The film's best aspect and its most frustrating aspect are very nearly the exact same thing, so it makes sense to discuss it upfront: this is an extremely subtle movie (made even more subtle, apparently, by Foster and Granik working together to see how few words they could have his character speak over the course of the movie). Obviously, it's always a good thing when a movie feels like it can trust its audience enough to break away from the standard Hollywood "repeat everything three times" model and just show characters inhabiting their lives. It takes exemplary performances to make that kind of thing work, and Leave No Trace has those: Foster is at or near his career peak, and while McKenna isn't quite as fully-formed as Lawrence was in Winter's Bone - there are at least a few places where she relies on her gigantic, inquisitive eyes to do all her work for her - she offers an extremely sturdy foundation for the entire film to rest upon, and the mere fact that it doesn't crumble entirely is testament to her skills. The entire film is filtered through Tom's perspective, and it is also about Tom's gradual growth in understanding, so the lead role is both the audience's surrogate but also the main object of the audience's study: it's a complicated, though thing to be, and Granik & co-writer Anne Rosellini (adapting Peter Rock's 2009 book My Abandonment) do not leave any space for cheap appeals to audience sympathy.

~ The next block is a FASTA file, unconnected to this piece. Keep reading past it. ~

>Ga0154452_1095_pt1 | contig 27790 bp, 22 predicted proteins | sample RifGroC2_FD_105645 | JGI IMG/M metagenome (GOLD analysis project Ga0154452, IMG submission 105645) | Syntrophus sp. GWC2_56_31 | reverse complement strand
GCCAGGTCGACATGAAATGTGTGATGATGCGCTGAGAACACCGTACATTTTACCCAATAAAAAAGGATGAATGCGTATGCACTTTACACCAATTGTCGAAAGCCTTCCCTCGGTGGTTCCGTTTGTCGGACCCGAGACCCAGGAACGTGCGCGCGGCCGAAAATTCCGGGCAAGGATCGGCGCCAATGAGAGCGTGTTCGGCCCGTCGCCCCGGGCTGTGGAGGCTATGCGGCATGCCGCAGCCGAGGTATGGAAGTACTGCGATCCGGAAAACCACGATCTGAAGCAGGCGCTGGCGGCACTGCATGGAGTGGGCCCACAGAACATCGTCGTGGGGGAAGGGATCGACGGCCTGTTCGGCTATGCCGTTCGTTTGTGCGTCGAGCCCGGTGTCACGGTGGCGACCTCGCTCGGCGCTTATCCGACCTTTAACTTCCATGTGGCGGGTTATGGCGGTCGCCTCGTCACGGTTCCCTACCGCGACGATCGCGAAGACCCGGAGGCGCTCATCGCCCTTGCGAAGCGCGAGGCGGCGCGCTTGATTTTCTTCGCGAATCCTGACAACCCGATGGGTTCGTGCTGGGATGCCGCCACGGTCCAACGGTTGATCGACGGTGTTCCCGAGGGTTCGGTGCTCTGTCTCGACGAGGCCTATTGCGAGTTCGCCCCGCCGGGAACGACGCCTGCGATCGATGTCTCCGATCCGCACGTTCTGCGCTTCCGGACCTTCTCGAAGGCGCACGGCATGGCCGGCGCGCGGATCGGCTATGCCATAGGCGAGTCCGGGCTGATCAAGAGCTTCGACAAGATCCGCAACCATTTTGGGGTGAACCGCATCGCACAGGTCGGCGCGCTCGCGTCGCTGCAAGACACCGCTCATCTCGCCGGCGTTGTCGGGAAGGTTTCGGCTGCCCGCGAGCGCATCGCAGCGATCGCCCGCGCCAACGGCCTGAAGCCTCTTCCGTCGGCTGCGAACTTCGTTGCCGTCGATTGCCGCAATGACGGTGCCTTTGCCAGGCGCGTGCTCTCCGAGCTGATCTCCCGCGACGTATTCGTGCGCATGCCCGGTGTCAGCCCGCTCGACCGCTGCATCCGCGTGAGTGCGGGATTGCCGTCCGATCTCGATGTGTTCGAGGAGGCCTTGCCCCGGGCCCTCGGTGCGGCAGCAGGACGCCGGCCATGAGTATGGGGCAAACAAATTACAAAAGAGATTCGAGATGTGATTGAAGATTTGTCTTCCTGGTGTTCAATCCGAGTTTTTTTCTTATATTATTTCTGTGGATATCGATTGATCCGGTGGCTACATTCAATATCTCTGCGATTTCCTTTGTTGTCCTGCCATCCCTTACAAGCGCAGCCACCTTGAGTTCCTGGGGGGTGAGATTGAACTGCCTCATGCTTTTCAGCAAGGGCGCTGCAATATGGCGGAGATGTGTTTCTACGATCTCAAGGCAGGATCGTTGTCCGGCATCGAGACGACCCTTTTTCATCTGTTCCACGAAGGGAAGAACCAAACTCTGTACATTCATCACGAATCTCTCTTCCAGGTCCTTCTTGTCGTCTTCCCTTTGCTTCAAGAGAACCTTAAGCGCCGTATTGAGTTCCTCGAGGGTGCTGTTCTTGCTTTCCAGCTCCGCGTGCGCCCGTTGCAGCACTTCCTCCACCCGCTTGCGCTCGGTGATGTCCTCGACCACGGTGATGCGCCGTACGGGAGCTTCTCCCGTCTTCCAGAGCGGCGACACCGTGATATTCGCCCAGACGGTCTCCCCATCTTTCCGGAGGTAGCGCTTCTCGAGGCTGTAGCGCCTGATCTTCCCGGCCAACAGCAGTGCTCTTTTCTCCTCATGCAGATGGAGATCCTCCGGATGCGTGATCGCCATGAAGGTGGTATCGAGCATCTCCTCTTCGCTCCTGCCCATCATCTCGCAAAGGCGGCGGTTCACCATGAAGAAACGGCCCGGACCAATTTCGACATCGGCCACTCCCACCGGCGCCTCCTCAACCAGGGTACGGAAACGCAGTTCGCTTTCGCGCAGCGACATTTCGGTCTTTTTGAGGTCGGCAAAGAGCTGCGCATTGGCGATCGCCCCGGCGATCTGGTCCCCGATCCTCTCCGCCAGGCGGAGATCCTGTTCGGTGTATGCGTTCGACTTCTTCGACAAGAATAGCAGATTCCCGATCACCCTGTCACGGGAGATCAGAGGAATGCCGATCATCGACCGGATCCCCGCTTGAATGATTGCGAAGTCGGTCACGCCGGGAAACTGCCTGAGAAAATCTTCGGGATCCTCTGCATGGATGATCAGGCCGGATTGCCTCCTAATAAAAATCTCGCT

So anyway, the film exists almost entirely in silences and ellipses: we learn about Tom and Will from watching their behavior towards nature and each other, and this is at times enormously exhilarating, particularly in the very earliest parts of the movie, when Granik's approach is most documentary-like, sort of like an ultra-realist Malick film as she and cinematographer Dickon Hinchliffe soak in the grey-streaked greens and browns and blues of the Oregon woods, while the characters prepare fires, waterproof their lean-to, and all the other things one must do if one is going to try and live out in the wild. At its best, the film manages to evoke both the romantic appeal of this lifestyle and the backbreaking, all-consuming labor it takes to sustain it, steadily refusing to come down on the question of whether Will is making Tom a more self-sufficient, intelligent person, or destroying her ability to function like a 21st Century human to suit his own whims. Often, it doesn't even seem to recognise the question, preferring instead to focus on what is: it is a film constantly aware of the ongoing present, and the way that the characters' lives are constantly focused on getting through this moment, this problem.